Of the four universities linked originally by the proto-Internet in 1969, two of them were part of the University of California system: the Los Angeles and Santa Barbara campuses. Now, as the system grapples with a staggering budget crisis that might close institutions and forever alter what’s considered one of the crown jewels of public education, a proposal comes suggesting that salvation lies in going online.
A new cyber-campus “would have selective admissions; tuition somewhere between community college and the on-campus UC price, part-time and ‘anytime’ options and lectures by the best faculty from the entire UC system,” wrote Christopher Edley Jr., dean of the law school at the system’s Berkeley campus, in yesterday’s Los Angeles Times. “Our online students might miss the keg parties, but they would have the same world-class faculty, UC graduate student instructors, and adjunct faculty.”
“UC-XI,” which is what Mr. Edley calls his vision for an 11th system campus, can be built upon social networks that connect students to instructors and to one another. Hard-to-virtualize facilities like science laboratories could be opened up at night or on weekends. And, Mr. Edley says, the faculty can step up to ensure “UC-caliber instruction and learning.”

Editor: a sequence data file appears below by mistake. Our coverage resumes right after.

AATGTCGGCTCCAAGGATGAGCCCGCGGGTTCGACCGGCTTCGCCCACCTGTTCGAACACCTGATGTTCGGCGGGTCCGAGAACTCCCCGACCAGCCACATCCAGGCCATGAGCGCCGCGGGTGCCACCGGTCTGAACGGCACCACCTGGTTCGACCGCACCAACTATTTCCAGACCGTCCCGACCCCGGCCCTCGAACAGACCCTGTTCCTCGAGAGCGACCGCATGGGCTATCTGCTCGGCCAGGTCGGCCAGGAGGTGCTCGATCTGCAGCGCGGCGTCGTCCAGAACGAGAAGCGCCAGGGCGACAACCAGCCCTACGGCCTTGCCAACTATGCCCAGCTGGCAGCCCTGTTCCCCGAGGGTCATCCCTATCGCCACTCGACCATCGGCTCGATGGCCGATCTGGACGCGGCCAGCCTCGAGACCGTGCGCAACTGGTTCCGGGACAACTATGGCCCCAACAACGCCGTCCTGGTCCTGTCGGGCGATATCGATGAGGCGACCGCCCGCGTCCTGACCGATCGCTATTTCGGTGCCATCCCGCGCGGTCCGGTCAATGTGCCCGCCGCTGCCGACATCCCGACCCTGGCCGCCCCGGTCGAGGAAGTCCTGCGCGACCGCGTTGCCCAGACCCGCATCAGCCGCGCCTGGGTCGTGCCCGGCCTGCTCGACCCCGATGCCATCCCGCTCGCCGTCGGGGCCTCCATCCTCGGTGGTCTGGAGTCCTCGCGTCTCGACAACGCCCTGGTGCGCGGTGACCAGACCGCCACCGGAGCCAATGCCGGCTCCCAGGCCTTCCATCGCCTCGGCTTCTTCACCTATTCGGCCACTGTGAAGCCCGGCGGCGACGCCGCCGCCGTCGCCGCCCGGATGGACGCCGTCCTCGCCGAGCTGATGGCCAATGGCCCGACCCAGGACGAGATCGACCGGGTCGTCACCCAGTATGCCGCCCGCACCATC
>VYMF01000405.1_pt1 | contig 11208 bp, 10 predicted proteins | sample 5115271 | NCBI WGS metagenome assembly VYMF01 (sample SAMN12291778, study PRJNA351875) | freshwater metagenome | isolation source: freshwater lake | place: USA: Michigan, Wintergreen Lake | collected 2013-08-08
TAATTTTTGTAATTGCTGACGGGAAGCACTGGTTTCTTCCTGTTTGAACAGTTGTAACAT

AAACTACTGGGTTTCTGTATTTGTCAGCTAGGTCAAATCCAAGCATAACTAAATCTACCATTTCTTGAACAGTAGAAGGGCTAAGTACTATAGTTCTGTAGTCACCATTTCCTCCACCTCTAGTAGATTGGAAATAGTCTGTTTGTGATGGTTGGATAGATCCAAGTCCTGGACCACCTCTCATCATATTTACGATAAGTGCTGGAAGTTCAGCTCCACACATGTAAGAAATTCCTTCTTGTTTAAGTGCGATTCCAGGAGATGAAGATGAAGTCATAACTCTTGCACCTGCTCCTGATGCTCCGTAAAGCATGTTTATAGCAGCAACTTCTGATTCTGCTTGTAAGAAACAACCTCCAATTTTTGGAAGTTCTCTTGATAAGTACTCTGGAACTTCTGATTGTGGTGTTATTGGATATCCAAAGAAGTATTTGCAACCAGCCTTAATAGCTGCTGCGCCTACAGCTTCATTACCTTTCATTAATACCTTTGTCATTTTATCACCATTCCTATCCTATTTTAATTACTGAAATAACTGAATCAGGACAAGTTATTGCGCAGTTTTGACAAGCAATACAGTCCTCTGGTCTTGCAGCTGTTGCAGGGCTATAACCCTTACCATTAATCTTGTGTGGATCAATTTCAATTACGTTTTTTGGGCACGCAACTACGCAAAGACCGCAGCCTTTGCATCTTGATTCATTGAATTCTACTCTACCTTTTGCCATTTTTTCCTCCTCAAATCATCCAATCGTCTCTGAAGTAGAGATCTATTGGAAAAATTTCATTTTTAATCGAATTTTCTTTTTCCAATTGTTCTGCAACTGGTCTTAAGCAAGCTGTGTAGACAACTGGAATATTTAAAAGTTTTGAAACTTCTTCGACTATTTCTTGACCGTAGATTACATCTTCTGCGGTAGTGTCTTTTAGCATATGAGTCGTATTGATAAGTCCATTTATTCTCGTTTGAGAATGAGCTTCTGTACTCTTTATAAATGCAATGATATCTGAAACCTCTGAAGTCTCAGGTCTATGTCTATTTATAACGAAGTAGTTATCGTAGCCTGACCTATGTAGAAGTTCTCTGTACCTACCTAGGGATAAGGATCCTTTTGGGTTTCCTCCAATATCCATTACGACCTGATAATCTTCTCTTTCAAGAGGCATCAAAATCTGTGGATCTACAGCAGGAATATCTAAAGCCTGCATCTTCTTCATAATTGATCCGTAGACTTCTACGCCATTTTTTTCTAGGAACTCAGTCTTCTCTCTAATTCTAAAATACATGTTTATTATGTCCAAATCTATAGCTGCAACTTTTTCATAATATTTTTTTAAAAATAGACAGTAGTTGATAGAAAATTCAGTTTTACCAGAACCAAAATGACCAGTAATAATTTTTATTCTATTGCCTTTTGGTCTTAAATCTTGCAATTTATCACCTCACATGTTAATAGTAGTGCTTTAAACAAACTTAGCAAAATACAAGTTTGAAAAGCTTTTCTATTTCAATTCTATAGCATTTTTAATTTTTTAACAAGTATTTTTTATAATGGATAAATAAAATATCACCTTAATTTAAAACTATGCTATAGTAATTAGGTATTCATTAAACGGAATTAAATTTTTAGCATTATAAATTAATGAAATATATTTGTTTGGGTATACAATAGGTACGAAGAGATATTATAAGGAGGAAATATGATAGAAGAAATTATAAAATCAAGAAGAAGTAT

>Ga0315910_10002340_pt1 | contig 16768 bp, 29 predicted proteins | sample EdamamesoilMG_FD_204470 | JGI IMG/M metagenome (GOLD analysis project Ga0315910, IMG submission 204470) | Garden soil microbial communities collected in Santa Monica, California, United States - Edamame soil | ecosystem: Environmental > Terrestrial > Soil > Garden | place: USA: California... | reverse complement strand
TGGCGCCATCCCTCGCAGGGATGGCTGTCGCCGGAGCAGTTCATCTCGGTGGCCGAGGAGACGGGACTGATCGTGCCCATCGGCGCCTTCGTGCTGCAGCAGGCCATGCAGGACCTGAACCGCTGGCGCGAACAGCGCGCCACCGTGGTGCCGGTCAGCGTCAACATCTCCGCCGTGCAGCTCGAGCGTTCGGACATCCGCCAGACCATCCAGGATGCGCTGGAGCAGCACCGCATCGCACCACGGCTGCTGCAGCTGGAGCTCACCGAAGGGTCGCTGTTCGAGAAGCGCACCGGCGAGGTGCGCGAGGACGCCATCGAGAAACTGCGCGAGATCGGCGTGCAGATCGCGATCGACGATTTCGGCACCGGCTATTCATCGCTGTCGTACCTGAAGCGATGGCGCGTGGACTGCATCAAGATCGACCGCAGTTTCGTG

Mr. Edley does acknowledge that there have been some failures in online education, “but none involved degree-granting instruction by a premier institution with the kind of market appeal that UC campuses enjoy.” Well, the Board of Trustees of the Illinois system, which sent its expensive GlobalCampus online project back to the drawing board earlier this spring, might disagree. And one can argue about the definition of “market appeal,” but officials in Texas and Utah, both struggling with online-education initiatives, clearly thought their institutions had a certain cachet, at least within their states. But Mr. Edley prefers to focus on more successful ventures like Britain’s Open University and the for-profit University of Phoenix.
“We’ve had decades of increasing dysfunction in Sacramento and smoldering doubts in some quarters about the value of supporting public education,” Mr. Edley writes. “Now comes the resulting surge in victims — present and future — in families and throughout the economy.”
Online learning, he concludes, could save the California dream of a top-notch education for all. The best offense in a crisis, he concludes, “is often innovation.” —Josh Fischman